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Name: Karen T.
Status: Other
Age: 30s
Location: N/A
Country: N/A
Date: September 15, 2004


Question:
We have a 100+ year old, hand dug well for our drinking water. We have never had a problem with our water, actually it was probably some of the best water I have ever had. However, lately after drinking it, I seem to get a metallic taste in my mouth. I am the only one in the family that this is effecting, however I also drink much more water than anyone else here. As you may know, the last several years we have had drought conditions and our well would go dry every year about this time, however, this year we have had an abundance of rain, the well is very full. Could there be some natural chemical that is causing the taste, or a medical condition?



Replies:
I would suggest you have this well tested to determine what is in the water that you are drinking. Metallic tastes can be a result of many different things.

Depending upon the construction of this well it could be susceptible to surface contamination. Have the water tested by a professional testing facility.

Steven Miller


A change in well water taste could be caused by large changes in the water level brought on by cycles of drought or by surface water contamination from flooding. It could also be caused by chemical contamination, so I would advise that you have your water tested. I believe that most state departments of health or environment will generally test private wells such as yours at a moderate cost. I suggest you check with them regarding your problem.

Andy Johnson


Karen: At the risk of sounding as though I am taking the alarmist's position, I would suggest that you have your water tested, either by purchasing a self-test kit (available over the Internet for around 15-25 dollars) or by contacting a state or local regulatory authority which concerns itself with ground water quality. The metallic taste is almost certainly the result of higher metal ion concentrations in your ground water; the only question is whether the metal in question is something fairly common as an iron compound (iron oxide, for example), or something potentially more serious as arsenic, which is a known carcinogen.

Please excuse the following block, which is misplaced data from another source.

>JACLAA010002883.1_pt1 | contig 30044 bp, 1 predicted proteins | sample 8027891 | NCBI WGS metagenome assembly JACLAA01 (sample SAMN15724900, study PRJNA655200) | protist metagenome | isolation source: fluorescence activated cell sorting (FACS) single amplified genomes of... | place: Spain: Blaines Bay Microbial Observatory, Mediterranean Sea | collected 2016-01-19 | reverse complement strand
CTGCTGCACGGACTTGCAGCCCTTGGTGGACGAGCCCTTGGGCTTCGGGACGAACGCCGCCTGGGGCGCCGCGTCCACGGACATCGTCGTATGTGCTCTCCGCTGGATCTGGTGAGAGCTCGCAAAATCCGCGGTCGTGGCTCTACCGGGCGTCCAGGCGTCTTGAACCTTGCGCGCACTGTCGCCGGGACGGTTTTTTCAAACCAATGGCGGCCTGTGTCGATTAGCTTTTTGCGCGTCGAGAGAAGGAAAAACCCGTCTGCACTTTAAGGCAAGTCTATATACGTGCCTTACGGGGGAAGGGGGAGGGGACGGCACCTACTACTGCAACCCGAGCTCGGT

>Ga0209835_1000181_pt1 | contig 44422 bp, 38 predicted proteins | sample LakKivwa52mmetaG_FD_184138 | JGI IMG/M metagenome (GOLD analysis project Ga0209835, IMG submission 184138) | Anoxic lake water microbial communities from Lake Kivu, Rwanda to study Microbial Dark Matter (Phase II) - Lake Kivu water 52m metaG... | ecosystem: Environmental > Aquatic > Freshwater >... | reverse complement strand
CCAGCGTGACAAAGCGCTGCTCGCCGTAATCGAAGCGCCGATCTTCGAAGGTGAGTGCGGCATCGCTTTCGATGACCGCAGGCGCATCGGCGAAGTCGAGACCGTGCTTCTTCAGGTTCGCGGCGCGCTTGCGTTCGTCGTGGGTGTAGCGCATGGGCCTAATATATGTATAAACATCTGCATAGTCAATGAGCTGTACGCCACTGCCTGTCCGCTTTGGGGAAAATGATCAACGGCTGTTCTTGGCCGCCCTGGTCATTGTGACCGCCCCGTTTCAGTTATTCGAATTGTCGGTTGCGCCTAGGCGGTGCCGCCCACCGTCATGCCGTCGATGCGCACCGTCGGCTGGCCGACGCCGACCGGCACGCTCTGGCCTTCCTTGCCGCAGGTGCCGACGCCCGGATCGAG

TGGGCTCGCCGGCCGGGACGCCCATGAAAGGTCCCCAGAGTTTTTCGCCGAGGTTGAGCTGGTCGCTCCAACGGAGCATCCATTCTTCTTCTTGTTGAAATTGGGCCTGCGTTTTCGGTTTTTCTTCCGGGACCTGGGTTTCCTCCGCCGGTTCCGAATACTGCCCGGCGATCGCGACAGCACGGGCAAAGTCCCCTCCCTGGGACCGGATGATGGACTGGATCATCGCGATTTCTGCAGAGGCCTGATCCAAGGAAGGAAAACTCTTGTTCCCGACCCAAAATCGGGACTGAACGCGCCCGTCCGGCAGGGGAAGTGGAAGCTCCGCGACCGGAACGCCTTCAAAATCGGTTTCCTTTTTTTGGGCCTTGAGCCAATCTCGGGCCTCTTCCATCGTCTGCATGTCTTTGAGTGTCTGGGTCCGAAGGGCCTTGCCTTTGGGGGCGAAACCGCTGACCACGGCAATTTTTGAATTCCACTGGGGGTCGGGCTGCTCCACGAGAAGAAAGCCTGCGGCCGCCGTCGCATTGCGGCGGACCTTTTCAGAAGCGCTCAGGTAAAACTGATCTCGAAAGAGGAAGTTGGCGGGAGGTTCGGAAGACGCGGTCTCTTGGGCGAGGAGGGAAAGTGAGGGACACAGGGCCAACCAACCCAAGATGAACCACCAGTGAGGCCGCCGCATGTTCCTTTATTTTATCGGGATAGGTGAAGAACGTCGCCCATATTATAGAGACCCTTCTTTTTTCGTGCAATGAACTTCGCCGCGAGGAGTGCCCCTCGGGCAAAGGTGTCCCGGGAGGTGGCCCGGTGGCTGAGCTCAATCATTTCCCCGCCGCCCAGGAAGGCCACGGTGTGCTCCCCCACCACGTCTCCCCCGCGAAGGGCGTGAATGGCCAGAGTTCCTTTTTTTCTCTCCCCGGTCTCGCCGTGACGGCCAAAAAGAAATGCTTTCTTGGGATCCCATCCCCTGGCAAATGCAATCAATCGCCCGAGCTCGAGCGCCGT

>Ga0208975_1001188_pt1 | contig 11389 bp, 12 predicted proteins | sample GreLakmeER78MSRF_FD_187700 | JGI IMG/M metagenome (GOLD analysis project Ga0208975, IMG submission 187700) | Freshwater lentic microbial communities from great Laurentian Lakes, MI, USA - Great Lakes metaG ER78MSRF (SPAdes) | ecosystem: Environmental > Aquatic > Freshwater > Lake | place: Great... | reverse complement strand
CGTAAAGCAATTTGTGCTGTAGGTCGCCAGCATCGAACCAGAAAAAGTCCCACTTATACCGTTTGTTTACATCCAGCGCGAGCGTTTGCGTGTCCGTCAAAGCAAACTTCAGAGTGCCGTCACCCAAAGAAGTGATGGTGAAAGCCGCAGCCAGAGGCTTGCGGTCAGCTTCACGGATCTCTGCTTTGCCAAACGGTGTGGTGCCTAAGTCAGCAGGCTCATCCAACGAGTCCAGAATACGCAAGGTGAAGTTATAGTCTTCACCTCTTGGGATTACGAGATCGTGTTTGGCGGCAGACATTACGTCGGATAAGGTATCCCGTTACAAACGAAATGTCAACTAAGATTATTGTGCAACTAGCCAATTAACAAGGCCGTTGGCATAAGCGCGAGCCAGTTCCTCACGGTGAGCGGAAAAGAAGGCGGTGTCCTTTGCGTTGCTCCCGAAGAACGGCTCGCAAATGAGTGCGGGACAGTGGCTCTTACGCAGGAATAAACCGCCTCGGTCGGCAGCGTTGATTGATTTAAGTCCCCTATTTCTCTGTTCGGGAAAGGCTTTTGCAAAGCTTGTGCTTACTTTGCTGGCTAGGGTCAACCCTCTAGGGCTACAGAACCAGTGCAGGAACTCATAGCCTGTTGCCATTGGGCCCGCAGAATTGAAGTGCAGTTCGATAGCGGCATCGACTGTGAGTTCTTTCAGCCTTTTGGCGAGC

The situation you have described is something I am aware is fairly common. Your well water is derived from the soil/bedrock (depending on where you live and how deep your well is), and as such, is in contact with an array of minerals. Some of those minerals (calcium carbonate, or "lime," for example) are readily dissolved in the water and are extracted from the ground to become unpleasant additions to your tap water. Other minerals, however, are not easily dissolved and remain in the ground. Water can sometimes act as a chemical barrier that prevents those minerals from undergoing certain chemical changes which alter their solubility (how easily they dissolve in water). So, as long as the water is present in the ground and fills the pore spaces around the minerals, they resist chemical alteration and stay safely in place (and out of your tap water). However, in times of drought, the location of the water table may change and expose those minerals to dry conditions. With the protective water barrier removed, those minerals may undergo chemical changes which make them more soluble. When the drought ends and the water table returns to its former level, those chemically altered minerals then dissolve in the water and are carried out of the ground and into your household.

That you are the only person tasting whatever it is that is now in your water may be due to your frequent water consumption, or (more likely) to a relatively higher taste sensitivity. It is probably not a medical condition, or at least not a problematic one; though I must admit to being a geologist and not a medical doctor.

I have heard that drought conditions have played a serious role in elevating the ground water arsenic levels in places like Texas, Florida, and Bangladesh. The EPA recently tightened its standards on arsenic levels in drinking water, so a great deal of research has been devoted to discovering how arsenic gets into water, and more importantly, how it can be efficiently removed. You may want to consider contacting the EPA for advice on testing, etc. I hope your situation is simply due to good old fashion iron oxide (although, too much of that probably isn't a good thing either).

Scott J. Badham
Department of Geology and Geophysics
University of Wyoming


I do not know why you would be the only member of your family to experience this off-taste. However, it would be prudent to have your well water tested for heavy metals. Your state health department can direct you to the appropriate laboratory. Private wells should be checked periodically for contamination since you have no way of knowing what is in your water "naturally" that poses a possible health risk.

Vince Calder


Without knowing anything about the ground into which your well is drilled, I would say that it is entirely possible that conditions have changed, and that your water has been affected. It's also possible that the water is the same but something about your equipment (pipes, pump, etc.) has changed. I would do two things: get the well inspected and the water tested, and see a doctor. Since you are the only one affected, you may be more sensitive to the taste, but I believe there are some medical conditions which can cause a metallic taste in your mouth (I am not a doctor--I have just heard it).

Good luck,
Pat Rowe



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